(C) Provide the source selection team with appropriate guidance and special instructions to conduct the evaluation and selection procedures.

   (b)(ii)  See 1803.104-70 for restrictions on participating in evaluation or selection of proposals.

   (b)(2) Approval authorities for Acquisition Plans and Procurement Strategy Meetings are in accordance with 1807.103.


1815.304 Evaluation factors and significant subfactors.

   (c)(4)(A) Small Business Utilization shall be evaluated as a subfactor under the Mission Suitability factor.  The Small Business Utilization subfactor shall provide for a separate and distinct evaluation of Small Business plans and SDB participation.  If a Mission Suitability factor is not used, Small Business Utilization, including a separate and distinct evaluation of SDB concerns, shall be evaluated as a separate factor or subfactor, as appropriate.

            (B) SDB concerns that choose the FAR 19.11 price evaluation adjustment shall receive the lowest possible score/rating under the FAR 15.304(c)(4) evaluation.


  1815.304-70 NASA evaluation factors.

   (a) Typically, NASA establishes three evaluation factors:  Mission Suitability, Cost/Price, and Past Performance.  Evaluation factors may be further defined by subfactors.  Evaluation subfactors should be structured to identify significant discriminators, or "key swingers" - the essential information required to support a source selection decision.  Too many subfactors undermine effective proposal evaluation.  All evaluation subfactors should be clearly defined to avoid overlap and redundancy.

   (b) Mission Suitability factor.

       (1) This factor indicates the merit or excellence of the work to be performed or product to be delivered.  It includes, as appropriate, both technical and management subfactors.  Mission Suitability shall be numerically weighted and scored on a 1000-point scale. (See 1815.300-70(a)(1)(ii).)

       (2) The Mission Suitability factor may identify evaluation subfactors to further define the content of the factor.  Each Mission Suitability subfactor shall be weighted and scored.  The adjectival rating percentages in 1815.305(a)(3)(A) shall be applied to the subfactor weight to determine the point score.  The number of Mission Suitability subfactors is limited to five.  The Mission Suitability evaluation subfactors and their weights shall be identified in the RFP.

       (3) For cost reimbursement acquisitions, the Mission Suitability evaluation shall also include the results of any cost realism analysis.  The RFP shall notify offerors that the realism of proposed costs may significantly affect their Mission Suitability scores.

       (4) If the solicitation requires the submission of a Safety and Health Plan (see 1823.7001(c) and NPR 8715.3, NASA Safety Manual, Appendix H), safety and health must be a consideration in the evaluation.  The Mission Suitability factor, if used, shall include a subfactor for safety and health.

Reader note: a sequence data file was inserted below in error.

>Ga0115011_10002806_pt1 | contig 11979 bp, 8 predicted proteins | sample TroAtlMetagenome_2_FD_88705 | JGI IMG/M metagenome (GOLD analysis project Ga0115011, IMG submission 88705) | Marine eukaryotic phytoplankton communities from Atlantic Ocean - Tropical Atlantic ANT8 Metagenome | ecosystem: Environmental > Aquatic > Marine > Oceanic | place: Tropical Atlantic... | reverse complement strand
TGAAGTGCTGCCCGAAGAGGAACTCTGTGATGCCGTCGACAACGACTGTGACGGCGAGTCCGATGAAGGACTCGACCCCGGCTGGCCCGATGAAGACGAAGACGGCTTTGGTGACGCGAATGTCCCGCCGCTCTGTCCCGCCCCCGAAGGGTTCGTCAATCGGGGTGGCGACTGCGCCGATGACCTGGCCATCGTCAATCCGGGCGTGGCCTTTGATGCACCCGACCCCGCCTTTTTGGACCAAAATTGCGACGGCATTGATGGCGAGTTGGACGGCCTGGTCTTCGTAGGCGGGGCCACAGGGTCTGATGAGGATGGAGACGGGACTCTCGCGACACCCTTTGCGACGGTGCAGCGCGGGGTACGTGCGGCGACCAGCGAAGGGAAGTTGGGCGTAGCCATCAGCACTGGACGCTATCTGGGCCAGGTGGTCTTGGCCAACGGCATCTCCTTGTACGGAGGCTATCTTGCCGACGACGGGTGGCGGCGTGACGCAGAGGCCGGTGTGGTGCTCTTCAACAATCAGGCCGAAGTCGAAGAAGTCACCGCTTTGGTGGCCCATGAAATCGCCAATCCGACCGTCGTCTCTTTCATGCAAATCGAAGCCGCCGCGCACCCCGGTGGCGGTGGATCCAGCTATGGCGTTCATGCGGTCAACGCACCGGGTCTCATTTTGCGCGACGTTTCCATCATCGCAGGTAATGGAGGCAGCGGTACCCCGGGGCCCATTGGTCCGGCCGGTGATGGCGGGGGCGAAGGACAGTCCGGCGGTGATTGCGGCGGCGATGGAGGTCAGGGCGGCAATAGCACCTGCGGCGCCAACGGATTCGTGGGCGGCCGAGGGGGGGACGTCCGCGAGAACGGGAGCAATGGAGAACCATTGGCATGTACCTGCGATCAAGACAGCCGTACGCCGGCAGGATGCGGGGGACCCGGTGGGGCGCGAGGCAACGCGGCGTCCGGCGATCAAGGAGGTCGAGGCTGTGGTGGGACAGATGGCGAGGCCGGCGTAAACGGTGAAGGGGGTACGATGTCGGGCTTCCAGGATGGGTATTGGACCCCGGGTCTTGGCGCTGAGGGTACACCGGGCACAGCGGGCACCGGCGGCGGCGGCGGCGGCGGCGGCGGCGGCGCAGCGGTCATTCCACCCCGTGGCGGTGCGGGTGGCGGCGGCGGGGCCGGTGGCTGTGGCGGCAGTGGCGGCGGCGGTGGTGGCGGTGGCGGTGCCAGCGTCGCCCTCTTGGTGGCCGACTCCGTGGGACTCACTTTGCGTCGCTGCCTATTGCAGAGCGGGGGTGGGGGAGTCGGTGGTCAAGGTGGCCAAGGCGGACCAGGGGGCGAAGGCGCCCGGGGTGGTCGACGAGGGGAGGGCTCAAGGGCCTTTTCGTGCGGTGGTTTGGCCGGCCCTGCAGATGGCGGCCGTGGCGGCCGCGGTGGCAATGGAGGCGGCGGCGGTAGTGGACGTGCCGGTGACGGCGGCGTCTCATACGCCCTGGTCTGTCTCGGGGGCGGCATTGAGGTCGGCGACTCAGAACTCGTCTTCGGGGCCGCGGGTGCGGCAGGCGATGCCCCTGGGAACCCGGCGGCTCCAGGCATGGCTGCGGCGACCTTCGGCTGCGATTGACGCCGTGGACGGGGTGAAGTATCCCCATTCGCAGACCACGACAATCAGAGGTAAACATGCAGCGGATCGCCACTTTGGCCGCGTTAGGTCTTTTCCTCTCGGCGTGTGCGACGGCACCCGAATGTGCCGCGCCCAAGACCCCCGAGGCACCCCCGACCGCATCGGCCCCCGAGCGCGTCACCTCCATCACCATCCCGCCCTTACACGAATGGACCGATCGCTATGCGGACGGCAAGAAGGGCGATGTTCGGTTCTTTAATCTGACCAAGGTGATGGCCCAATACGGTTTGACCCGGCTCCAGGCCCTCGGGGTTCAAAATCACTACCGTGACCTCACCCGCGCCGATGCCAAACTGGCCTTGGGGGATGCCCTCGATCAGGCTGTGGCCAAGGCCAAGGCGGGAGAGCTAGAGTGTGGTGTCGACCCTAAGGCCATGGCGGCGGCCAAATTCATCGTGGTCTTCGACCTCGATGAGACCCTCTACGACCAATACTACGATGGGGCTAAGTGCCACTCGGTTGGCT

(c) Cost/Price factor.  This factor evaluates the reasonableness and, if necessary, the cost realism, of proposed costs/prices.  The Cost/Price factor is not numerically weighted or scored.

   (d) Past Performance factor.

       (1) This factor indicates the relevant quantitative and qualitative aspects of each offeror's record of performing services or delivering products similar in size, content, and complexity to the requirements of the instant acquisition.

       (2) The RFP shall instruct offerors to submit data (including data from relevant Federal, State, and local governments and private contracts) that can be used to evaluate their past performance.  Typically, the RFP will require:

            (i) A list of contracts similar in size, content, and complexity to the instant acquisition, showing each contract number, the type of contract, a brief description of the work, and a point of contact from the organization placing the contract.  Normally, the requested contracts are limited to those received in the last three years.  However, in acquisitions that require longer periods to demonstrate performance quality, such as hardware development, the time period should be tailored accordingly.

            (ii) The identification and explanation of any cost overruns or underruns, completion delays, performance problems, and terminations. 

                        (3) The contracting officer may start collecting past performance data before proposal receipt.  One method for early evaluation of past performance is to request offerors to

submit their past performance information in advance of the proposal due date.  The RFP could also include a past performance questionnaire for offerors to send their previous customers with instructions to return the completed questionnaire to the Government.  Failure of the offeror to